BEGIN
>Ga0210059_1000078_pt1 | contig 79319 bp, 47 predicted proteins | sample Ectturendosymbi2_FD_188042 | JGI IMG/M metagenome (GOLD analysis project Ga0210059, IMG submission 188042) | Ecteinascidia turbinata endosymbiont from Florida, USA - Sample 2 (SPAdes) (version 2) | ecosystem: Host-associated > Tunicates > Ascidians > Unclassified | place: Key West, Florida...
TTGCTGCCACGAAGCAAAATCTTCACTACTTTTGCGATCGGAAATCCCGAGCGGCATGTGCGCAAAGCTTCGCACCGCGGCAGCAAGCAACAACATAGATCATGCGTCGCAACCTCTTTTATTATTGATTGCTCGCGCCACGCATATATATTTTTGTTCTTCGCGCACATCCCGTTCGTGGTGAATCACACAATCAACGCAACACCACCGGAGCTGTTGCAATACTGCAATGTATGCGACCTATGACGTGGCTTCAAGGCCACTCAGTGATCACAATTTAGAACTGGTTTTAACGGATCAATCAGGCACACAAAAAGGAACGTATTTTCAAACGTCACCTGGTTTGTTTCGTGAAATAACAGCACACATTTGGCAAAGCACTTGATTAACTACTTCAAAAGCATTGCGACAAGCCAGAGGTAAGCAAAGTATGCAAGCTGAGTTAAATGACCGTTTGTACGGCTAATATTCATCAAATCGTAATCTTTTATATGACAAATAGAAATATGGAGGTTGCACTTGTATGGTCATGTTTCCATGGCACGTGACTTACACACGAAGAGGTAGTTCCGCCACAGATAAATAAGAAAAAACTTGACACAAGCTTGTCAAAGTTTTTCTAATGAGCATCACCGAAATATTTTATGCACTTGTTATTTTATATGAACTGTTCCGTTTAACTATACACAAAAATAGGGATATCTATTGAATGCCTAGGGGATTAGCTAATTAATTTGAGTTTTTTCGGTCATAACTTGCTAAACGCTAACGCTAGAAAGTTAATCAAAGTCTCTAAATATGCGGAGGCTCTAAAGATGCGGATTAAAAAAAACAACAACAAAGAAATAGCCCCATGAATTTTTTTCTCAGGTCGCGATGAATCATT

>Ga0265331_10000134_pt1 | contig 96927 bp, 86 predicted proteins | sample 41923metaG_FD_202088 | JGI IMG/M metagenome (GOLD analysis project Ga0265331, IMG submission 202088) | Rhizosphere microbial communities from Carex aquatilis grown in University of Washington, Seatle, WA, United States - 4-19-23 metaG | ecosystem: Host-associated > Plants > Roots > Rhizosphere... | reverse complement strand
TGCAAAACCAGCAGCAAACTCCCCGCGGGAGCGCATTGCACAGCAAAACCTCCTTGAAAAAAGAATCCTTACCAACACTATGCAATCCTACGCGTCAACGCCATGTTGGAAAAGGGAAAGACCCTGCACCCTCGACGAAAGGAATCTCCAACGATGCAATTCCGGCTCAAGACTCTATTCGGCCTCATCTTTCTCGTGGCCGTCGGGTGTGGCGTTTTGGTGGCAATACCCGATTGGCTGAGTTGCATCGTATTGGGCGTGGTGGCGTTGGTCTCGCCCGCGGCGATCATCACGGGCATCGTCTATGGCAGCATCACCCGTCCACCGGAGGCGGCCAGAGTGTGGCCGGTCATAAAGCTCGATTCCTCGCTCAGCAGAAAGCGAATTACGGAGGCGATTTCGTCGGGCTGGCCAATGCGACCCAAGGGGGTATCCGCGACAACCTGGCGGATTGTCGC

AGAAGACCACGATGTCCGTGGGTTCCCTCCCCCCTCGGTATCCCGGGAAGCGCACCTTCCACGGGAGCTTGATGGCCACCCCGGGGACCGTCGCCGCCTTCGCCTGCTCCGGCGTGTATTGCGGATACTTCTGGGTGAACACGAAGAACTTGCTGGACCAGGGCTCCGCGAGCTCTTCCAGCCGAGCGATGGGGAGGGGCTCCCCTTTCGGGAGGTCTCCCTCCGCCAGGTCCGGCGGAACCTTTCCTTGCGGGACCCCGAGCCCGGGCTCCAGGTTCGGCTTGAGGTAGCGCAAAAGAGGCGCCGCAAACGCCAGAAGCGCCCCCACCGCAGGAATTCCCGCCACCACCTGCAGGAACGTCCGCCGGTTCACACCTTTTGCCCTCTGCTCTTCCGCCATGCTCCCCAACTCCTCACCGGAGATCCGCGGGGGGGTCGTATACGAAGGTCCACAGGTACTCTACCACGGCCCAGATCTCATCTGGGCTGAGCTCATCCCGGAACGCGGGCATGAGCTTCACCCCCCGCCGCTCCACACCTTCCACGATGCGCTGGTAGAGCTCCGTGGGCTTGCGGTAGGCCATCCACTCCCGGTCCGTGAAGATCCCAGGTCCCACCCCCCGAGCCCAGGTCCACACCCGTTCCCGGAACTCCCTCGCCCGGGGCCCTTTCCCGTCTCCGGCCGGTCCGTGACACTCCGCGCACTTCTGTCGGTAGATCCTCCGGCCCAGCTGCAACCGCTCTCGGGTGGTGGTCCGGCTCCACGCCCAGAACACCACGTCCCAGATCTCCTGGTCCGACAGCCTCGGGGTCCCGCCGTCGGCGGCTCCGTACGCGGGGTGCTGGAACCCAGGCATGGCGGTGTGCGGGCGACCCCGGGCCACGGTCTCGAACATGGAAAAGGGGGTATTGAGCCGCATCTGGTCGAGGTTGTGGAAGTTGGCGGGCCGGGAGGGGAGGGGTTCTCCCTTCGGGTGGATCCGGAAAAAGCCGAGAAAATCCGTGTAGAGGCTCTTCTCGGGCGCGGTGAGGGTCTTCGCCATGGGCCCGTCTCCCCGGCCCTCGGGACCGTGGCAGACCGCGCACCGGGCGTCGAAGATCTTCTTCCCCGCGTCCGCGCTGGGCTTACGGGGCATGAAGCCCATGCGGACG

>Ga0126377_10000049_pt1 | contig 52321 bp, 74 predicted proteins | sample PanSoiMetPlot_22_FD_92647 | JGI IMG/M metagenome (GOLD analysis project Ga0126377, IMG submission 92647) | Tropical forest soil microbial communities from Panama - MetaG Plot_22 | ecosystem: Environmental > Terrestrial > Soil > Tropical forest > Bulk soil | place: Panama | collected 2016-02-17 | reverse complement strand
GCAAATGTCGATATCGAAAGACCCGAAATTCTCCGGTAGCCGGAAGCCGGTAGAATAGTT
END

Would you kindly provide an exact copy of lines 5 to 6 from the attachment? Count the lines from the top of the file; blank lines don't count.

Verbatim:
AGAAGACCACGATGTCCGTGGGTTCCCTCCCCCCTCGGTATCCCGGGAAGCGCACCTTCCACGGGAGCTTGATGGCCACCCCGGGGACCGTCGCCGCCTTCGCCTGCTCCGGCGTGTATTGCGGATACTTCTGGGTGAACACGAAGAACTTGCTGGACCAGGGCTCCGCGAGCTCTTCCAGCCGAGCGATGGGGAGGGGCTCCCCTTTCGGGAGGTCTCCCTCCGCCAGGTCCGGCGGAACCTTTCCTTGCGGGACCCCGAGCCCGGGCTCCAGGTTCGGCTTGAGGTAGCGCAAAAGAGGCGCCGCAAACGCCAGAAGCGCCCCCACCGCAGGAATTCCCGCCACCACCTGCAGGAACGTCCGCCGGTTCACACCTTTTGCCCTCTGCTCTTCCGCCATGCTCCCCAACTCCTCACCGGAGATCCGCGGGGGGGTCGTATACGAAGGTCCACAGGTACTCTACCACGGCCCAGATCTCATCTGGGCTGAGCTCATCCCGGAACGCGGGCATGAGCTTCACCCCCCGCCGCTCCACACCTTCCACGATGCGCTGGTAGAGCTCCGTGGGCTTGCGGTAGGCCATCCACTCCCGGTCCGTGAAGATCCCAGGTCCCACCCCCCGAGCCCAGGTCCACACCCGTTCCCGGAACTCCCTCGCCCGGGGCCCTTTCCCGTCTCCGGCCGGTCCGTGACACTCCGCGCACTTCTGTCGGTAGATCCTCCGGCCCAGCTGCAACCGCTCTCGGGTGGTGGTCCGGCTCCACGCCCAGAACACCACGTCCCAGATCTCCTGGTCCGACAGCCTCGGGGTCCCGCCGTCGGCGGCTCCGTACGCGGGGTGCTGGAACCCAGGCATGGCGGTGTGCGGGCGACCCCGGGCCACGGTCTCGAACATGGAAAAGGGGGTATTGAGCCGCATCTGGTCGAGGTTGTGGAAGTTGGCGGGCCGGGAGGGGAGGGGTTCTCCCTTCGGGTGGATCCGGAAAAAGCCGAGAAAATCCGTGTAGAGGCTCTTCTCGGGCGCGGTGAGGGTCTTCGCCATGGGCCCGTCTCCCCGGCCCTCGGGACCGTGGCAGACCGCGCACCGGGCGTCGAAGATCTTCTTCCCCGCGTCCGCGCTGGGCTTACGGGGCATGAAGCCCATGCGGACG

>Ga0126377_10000049_pt1 | contig 52321 bp, 74 predicted proteins | sample PanSoiMetPlot_22_FD_92647 | JGI IMG/M metagenome (GOLD analysis project Ga0126377, IMG submission 92647) | Tropical forest soil microbial communities from Panama - MetaG Plot_22 | ecosystem: Environmental > Terrestrial > Soil > Tropical forest > Bulk soil | place: Panama | collected 2016-02-17 | reverse complement strand